Attentional bias toward cigarette cues in active smokers
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While it is well documented that substance users exhibit attentional bias toward addiction-related stimuli, the exact mechanism remains unclear.
To differentiate between distinct aspects of attentional allocation in the smoking-cue attentional bias observed in smokers.
Active smokers (AS) and non-smoking controls completed spatial cueing tasks with pairs of smoking and neutral pictorial cues to measure attentional capture, and an attentional blink task with either a smoking or neutral image appearing behind the first target (T1) to measure aspects of attention separate from capture. In addition, we tested groups of sports enthusiasts, and non-enthusiasts in corresponding tasks replacing smoking images with sports-related images to address the possibility that effects found in the smoking study were due simply to greater stimulus familiarity.
Smoking cues reflexively capture smokers' attention, as AS showed a greater bias toward smoking cues in short stimulus-onset asynchrony (SOA; the time between the onset of two stimuli) trials, but not in trials with a longer SOA. These effects represent a facilitation of responding to smoking- versus neutral-cued targets, and were absent in the sports control task. The attentional blink effects were similar in the smoking- and sports-cue experiments: the special T1 resulted in better detection of the second target for the smokers and sports enthusiasts.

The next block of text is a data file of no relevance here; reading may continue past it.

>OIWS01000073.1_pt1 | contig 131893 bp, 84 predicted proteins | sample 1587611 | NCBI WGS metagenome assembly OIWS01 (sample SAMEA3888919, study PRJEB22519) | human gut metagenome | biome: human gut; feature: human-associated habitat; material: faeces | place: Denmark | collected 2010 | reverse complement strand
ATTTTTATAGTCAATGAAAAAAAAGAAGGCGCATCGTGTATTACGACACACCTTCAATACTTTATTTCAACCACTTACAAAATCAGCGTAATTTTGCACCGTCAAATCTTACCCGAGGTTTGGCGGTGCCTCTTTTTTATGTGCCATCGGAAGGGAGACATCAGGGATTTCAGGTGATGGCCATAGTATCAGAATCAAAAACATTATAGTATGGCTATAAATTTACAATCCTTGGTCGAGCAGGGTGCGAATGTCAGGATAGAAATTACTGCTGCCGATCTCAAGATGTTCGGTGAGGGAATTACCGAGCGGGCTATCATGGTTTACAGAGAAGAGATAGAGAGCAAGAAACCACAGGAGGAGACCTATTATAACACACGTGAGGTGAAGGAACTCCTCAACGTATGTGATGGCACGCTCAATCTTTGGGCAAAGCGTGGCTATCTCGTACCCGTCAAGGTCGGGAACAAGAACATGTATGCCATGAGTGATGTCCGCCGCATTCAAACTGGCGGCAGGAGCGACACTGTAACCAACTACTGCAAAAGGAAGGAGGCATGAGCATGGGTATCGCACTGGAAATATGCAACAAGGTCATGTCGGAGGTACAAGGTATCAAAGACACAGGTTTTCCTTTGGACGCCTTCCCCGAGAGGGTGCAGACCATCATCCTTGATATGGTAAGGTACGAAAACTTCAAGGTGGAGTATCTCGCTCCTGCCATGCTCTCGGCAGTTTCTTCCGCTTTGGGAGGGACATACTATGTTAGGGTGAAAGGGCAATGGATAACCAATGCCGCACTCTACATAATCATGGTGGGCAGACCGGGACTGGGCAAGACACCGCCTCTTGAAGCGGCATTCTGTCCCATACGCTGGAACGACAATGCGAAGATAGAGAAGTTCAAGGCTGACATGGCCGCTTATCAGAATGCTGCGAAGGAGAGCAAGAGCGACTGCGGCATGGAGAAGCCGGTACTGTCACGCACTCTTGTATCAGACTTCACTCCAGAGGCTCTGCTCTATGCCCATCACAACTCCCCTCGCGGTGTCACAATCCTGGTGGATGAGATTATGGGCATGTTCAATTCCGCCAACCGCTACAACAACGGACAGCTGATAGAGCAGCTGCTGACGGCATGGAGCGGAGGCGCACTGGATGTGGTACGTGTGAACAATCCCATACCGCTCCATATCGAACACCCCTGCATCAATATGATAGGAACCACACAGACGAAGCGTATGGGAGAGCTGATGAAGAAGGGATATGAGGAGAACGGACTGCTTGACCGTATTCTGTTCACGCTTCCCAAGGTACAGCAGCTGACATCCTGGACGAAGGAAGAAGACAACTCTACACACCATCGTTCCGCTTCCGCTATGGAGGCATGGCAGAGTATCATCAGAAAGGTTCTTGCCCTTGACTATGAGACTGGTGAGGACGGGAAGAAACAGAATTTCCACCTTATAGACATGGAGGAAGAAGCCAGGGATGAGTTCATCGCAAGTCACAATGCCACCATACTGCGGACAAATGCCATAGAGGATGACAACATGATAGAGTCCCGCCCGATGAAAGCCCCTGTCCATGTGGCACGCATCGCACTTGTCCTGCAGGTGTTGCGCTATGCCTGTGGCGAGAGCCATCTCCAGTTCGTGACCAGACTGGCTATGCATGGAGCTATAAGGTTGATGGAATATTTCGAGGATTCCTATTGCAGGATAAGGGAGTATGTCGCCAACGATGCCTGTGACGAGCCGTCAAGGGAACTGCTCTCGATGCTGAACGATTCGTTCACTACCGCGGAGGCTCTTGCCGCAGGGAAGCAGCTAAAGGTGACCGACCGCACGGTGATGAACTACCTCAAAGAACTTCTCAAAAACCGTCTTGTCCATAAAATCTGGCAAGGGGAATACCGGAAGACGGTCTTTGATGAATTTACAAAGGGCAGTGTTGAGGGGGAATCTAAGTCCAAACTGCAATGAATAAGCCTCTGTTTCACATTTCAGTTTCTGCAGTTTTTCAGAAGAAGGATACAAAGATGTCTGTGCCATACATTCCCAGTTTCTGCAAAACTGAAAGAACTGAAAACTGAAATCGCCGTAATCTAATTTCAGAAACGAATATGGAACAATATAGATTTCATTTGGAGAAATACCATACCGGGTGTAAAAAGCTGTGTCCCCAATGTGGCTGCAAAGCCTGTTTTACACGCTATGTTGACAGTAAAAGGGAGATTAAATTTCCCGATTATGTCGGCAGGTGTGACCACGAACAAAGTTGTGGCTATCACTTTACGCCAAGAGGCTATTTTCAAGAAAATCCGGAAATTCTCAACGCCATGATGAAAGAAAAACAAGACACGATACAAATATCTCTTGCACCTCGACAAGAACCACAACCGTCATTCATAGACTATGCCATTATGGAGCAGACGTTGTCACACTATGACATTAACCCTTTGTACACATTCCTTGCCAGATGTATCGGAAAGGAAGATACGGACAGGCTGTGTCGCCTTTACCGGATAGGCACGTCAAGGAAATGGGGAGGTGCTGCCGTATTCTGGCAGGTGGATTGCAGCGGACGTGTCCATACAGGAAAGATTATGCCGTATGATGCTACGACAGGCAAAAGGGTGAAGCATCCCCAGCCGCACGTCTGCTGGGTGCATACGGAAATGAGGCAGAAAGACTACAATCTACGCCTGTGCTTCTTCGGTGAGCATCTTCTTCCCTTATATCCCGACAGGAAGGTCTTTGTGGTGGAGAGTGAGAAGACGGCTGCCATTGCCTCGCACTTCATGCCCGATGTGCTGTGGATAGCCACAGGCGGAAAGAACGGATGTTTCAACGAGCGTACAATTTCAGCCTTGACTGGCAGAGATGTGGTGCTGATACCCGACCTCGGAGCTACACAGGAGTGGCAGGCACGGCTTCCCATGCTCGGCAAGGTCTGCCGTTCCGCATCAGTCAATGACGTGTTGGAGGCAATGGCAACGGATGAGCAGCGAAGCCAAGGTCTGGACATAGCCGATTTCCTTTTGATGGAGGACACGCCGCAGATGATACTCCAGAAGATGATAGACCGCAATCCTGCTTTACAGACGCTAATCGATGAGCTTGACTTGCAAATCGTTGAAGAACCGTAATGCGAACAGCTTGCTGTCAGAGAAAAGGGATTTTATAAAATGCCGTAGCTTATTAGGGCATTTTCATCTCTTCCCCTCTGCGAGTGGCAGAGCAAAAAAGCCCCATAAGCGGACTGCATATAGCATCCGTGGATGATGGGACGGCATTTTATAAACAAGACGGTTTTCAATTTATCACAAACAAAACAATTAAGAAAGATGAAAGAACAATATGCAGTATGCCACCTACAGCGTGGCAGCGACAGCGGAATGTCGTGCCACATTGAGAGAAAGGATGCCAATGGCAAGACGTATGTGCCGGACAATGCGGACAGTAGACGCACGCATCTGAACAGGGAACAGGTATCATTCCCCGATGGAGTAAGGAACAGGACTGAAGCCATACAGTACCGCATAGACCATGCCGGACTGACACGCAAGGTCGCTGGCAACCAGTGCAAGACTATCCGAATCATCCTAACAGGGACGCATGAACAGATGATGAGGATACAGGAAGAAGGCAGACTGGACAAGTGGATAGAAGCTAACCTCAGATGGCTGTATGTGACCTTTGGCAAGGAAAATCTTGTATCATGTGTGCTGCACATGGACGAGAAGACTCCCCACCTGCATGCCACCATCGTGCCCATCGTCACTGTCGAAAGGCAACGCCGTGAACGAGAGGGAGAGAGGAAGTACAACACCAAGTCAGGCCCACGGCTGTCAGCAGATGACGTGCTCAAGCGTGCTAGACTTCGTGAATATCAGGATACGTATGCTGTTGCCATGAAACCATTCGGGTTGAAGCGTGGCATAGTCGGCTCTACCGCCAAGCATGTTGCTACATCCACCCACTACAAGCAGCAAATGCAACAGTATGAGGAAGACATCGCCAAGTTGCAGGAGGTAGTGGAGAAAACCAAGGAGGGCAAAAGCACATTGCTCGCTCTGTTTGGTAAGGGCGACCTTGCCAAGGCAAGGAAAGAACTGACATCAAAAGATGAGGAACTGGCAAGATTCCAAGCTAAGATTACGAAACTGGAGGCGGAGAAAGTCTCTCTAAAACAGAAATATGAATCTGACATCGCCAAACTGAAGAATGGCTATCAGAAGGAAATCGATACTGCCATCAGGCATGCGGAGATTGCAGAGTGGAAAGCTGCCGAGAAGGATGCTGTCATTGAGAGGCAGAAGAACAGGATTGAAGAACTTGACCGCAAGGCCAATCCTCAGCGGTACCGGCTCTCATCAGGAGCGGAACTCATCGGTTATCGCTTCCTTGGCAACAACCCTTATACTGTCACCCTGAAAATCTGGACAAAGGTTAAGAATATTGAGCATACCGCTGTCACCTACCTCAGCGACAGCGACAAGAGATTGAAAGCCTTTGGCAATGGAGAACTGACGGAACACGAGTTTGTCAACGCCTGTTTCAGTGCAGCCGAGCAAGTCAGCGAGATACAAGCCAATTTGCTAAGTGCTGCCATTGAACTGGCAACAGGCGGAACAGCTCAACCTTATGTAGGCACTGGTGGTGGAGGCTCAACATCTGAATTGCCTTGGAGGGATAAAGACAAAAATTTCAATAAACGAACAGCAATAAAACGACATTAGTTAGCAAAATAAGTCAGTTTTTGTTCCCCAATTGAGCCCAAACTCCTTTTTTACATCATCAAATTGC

Stimulus familiarity may contribute to some aspects of attentional bias in regular nicotine users, but selective quick capture of attention by smoking cues may be nicotine-habit specific.
KeywordsAddiction Attention Attentional blink Attentional capture Inhibition of return Nicotine Spatial cueing Substance abuse Visual
The authors have no conflict of interest to report. Each participant gave signed informed consent before any sessions were begun, and APA human subjects research guidelines were followed. The experiments were approved by the Institutional Review Board at the University of North Carolina at Chapel Hill, and comply with the current laws of the United States. This work was supported by Award Number KL2RR025746 from the National Center for Research Resources (CAB) and F32DA025442 (VWC). The content is solely the responsibility of the authors and does not necessarily represent the official views of the National Center for Research Resources or the National Institutes of Health.
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